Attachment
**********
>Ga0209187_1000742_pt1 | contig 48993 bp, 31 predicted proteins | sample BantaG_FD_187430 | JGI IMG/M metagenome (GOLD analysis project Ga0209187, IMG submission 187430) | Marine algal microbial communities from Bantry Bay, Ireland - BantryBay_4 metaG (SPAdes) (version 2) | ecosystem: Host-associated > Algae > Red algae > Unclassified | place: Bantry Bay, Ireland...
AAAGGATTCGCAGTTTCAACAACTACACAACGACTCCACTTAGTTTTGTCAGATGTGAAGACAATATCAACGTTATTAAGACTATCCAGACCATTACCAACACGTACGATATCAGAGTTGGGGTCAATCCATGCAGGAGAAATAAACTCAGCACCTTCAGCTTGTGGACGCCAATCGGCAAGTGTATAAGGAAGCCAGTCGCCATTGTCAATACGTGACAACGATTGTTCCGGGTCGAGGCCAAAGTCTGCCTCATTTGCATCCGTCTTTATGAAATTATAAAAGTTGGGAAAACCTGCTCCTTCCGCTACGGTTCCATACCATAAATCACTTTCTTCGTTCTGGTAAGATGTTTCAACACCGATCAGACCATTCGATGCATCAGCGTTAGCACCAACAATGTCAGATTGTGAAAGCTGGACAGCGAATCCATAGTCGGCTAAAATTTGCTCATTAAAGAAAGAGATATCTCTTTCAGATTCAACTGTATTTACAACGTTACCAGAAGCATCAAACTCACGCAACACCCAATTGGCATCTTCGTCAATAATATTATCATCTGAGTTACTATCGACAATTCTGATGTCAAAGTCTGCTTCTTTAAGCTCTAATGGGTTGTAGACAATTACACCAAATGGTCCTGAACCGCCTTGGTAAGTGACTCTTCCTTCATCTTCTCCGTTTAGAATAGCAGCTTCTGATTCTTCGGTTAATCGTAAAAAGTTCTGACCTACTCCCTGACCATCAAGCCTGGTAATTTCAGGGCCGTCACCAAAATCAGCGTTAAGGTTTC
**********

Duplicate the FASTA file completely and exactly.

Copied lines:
>Ga0209187_1000742_pt1 | contig 48993 bp, 31 predicted proteins | sample BantaG_FD_187430 | JGI IMG/M metagenome (GOLD analysis project Ga0209187, IMG submission 187430) | Marine algal microbial communities from Bantry Bay, Ireland - BantryBay_4 metaG (SPAdes) (version 2) | ecosystem: Host-associated > Algae > Red algae > Unclassified | place: Bantry Bay, Ireland...
AAAGGATTCGCAGTTTCAACAACTACACAACGACTCCACTTAGTTTTGTCAGATGTGAAGACAATATCAACGTTATTAAGACTATCCAGACCATTACCAACACGTACGATATCAGAGTTGGGGTCAATCCATGCAGGAGAAATAAACTCAGCACCTTCAGCTTGTGGACGCCAATCGGCAAGTGTATAAGGAAGCCAGTCGCCATTGTCAATACGTGACAACGATTGTTCCGGGTCGAGGCCAAAGTCTGCCTCATTTGCATCCGTCTTTATGAAATTATAAAAGTTGGGAAAACCTGCTCCTTCCGCTACGGTTCCATACCATAAATCACTTTCTTCGTTCTGGTAAGATGTTTCAACACCGATCAGACCATTCGATGCATCAGCGTTAGCACCAACAATGTCAGATTGTGAAAGCTGGACAGCGAATCCATAGTCGGCTAAAATTTGCTCATTAAAGAAAGAGATATCTCTTTCAGATTCAACTGTATTTACAACGTTACCAGAAGCATCAAACTCACGCAACACCCAATTGGCATCTTCGTCAATAATATTATCATCTGAGTTACTATCGACAATTCTGATGTCAAAGTCTGCTTCTTTAAGCTCTAATGGGTTGTAGACAATTACACCAAATGGTCCTGAACCGCCTTGGTAAGTGACTCTTCCTTCATCTTCTCCGTTTAGAATAGCAGCTTCTGATTCTTCGGTTAATCGTAAAAAGTTCTGACCTACTCCCTGACCATCAAGCCTGGTAATTTCAGGGCCGTCACCAAAATCAGCGTTAAGGTTTC